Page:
The gymnastics difference is another argument. I have asked various people this week why women cannot compete on the rings, and men on the beam, and am yet to hear a conclusive answer. "I have never heard this kind of topic," answered an International Gymnastics Federation spokeswoman. "Women’s and men’s Artistic Gymnastics are both judged on difficulty and execution."
"The beam is almost impossible for men," said somebody else. "Not an issue of strength but pelvis shape."
Others cited tradition.
Hmm. Clearly there are still differences between the physique of men and women and perhaps we should embrace that rather than always seek change?
In the non, or former, Olympic sport of lacrosse, there are vast differences between the contact men's game and the non-contact women's one. There are also tactical differences in singles figure skating, where the men chase quads and athleticism and the women’s is more about artistry.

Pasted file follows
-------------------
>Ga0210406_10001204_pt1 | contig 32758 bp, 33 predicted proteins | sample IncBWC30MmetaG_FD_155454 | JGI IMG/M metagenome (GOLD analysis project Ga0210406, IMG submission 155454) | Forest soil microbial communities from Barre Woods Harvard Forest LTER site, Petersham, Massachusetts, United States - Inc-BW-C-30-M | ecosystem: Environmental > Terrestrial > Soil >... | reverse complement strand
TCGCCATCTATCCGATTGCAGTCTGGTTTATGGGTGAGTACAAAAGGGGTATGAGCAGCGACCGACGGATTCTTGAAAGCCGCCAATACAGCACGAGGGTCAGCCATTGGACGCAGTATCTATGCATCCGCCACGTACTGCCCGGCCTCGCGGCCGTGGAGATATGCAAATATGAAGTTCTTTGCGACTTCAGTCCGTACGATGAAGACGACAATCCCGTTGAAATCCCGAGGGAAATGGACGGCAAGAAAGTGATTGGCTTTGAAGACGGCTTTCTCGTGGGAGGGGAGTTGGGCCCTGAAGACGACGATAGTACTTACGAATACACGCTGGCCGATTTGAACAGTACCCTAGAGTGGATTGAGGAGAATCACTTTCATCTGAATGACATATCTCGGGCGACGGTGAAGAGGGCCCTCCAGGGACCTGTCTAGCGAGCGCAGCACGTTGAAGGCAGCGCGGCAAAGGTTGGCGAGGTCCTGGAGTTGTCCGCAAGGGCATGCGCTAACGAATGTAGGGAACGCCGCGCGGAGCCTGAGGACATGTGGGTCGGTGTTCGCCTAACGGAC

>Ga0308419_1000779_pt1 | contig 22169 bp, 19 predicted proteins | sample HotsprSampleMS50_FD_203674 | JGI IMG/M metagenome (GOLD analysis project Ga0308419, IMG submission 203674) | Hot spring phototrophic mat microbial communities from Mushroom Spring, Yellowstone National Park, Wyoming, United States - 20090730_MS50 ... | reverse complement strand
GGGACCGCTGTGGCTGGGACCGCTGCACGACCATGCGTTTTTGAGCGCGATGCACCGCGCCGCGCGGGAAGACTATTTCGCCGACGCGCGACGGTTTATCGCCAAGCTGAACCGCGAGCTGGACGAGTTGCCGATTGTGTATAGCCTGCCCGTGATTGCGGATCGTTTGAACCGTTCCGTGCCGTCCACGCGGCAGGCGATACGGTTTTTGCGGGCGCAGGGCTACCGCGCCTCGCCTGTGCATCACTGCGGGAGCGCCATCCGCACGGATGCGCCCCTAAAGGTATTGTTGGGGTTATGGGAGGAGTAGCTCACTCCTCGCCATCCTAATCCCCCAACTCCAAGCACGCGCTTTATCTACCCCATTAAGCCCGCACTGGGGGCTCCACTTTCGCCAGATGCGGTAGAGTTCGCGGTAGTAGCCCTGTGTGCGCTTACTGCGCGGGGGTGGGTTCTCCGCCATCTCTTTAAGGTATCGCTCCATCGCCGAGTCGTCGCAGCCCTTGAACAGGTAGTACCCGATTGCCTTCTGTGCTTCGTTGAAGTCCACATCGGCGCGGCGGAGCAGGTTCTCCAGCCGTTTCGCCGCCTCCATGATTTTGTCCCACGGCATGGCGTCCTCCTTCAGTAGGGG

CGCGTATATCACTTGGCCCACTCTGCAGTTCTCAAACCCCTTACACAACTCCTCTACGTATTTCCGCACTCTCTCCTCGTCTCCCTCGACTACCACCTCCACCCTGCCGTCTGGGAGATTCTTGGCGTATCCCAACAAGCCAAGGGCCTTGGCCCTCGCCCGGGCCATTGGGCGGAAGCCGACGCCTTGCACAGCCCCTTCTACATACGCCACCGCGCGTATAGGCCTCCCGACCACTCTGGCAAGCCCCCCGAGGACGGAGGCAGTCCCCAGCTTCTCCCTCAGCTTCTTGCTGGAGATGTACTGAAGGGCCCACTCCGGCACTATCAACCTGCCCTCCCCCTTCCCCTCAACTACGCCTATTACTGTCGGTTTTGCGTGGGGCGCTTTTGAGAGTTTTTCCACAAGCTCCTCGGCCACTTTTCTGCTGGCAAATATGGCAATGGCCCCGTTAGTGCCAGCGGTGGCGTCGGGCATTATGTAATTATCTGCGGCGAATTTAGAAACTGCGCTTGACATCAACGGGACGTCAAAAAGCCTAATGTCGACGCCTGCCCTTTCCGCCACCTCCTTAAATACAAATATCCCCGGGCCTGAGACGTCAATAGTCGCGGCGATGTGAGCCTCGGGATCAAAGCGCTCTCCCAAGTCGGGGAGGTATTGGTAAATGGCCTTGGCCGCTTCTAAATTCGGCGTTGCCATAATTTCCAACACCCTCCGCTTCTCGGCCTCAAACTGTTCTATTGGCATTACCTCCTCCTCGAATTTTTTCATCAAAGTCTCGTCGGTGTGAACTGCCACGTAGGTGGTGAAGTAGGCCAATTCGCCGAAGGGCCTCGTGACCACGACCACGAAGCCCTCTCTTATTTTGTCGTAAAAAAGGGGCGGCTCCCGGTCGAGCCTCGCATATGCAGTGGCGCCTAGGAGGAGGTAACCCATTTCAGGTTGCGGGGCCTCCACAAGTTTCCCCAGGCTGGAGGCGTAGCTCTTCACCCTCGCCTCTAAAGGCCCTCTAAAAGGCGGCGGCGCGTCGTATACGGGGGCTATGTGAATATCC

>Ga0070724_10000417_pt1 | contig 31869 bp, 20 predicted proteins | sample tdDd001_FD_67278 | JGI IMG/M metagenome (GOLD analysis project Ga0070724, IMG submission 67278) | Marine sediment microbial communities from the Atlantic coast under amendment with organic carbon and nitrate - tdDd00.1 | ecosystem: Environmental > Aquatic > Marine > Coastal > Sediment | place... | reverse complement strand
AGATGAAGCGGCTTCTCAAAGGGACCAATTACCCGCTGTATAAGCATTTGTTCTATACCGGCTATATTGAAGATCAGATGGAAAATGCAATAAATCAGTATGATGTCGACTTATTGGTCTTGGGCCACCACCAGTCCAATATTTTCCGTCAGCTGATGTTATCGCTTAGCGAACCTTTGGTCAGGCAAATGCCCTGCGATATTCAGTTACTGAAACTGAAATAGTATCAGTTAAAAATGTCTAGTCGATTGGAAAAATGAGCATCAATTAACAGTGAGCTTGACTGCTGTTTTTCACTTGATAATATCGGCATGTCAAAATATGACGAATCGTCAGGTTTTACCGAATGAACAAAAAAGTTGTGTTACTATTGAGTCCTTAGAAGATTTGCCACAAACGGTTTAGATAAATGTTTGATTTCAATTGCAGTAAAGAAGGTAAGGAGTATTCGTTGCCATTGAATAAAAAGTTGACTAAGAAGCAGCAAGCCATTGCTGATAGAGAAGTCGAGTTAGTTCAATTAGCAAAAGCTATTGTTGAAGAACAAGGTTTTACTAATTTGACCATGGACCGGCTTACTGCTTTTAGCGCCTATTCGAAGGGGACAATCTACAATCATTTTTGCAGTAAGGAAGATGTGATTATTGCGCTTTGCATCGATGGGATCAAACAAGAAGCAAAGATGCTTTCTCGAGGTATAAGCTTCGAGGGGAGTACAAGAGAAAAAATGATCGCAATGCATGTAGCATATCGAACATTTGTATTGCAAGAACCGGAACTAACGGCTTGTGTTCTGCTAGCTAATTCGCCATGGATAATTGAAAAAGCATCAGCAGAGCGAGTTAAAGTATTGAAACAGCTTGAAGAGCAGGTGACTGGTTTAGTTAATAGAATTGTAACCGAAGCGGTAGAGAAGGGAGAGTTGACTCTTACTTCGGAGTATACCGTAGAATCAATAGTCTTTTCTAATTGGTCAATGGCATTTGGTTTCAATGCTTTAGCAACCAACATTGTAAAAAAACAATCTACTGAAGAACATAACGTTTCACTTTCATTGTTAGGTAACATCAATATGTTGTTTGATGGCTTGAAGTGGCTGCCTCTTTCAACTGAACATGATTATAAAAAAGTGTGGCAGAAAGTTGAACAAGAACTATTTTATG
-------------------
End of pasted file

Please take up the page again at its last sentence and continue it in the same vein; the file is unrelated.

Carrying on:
Women’s table tennis consists more of lightning-fast close-to-the-table rallies while the men’s game contains more spin and power further away from the table.
We could go on.
On the other hand, the "tradition" argument is the same defence cited for men-only golf clubs and surely changes should not be dismissed out of hand?
I received a phone call from my grandad last week who was keen to tell me about a talk he had heard on the “Dick, Kerr Ladies F.C”. This was a women’s football team which came together in Preston at a World War One ammunitions factory before becoming so popular that a crowd of 53,000 watched them play St. Helen’s Ladies at Goodison Park on Boxing Day in 1920.
A year later the English Football Association banned women’s football at its members’ grounds in a measure lasting until 1971. This was ostensibly due to concerns the game was "unsuitable" for women, but probably more because its popularity was threatening the men’s game.
This reminded me how far women’s sport has come. There is no reason to stop now and not to explore further changes.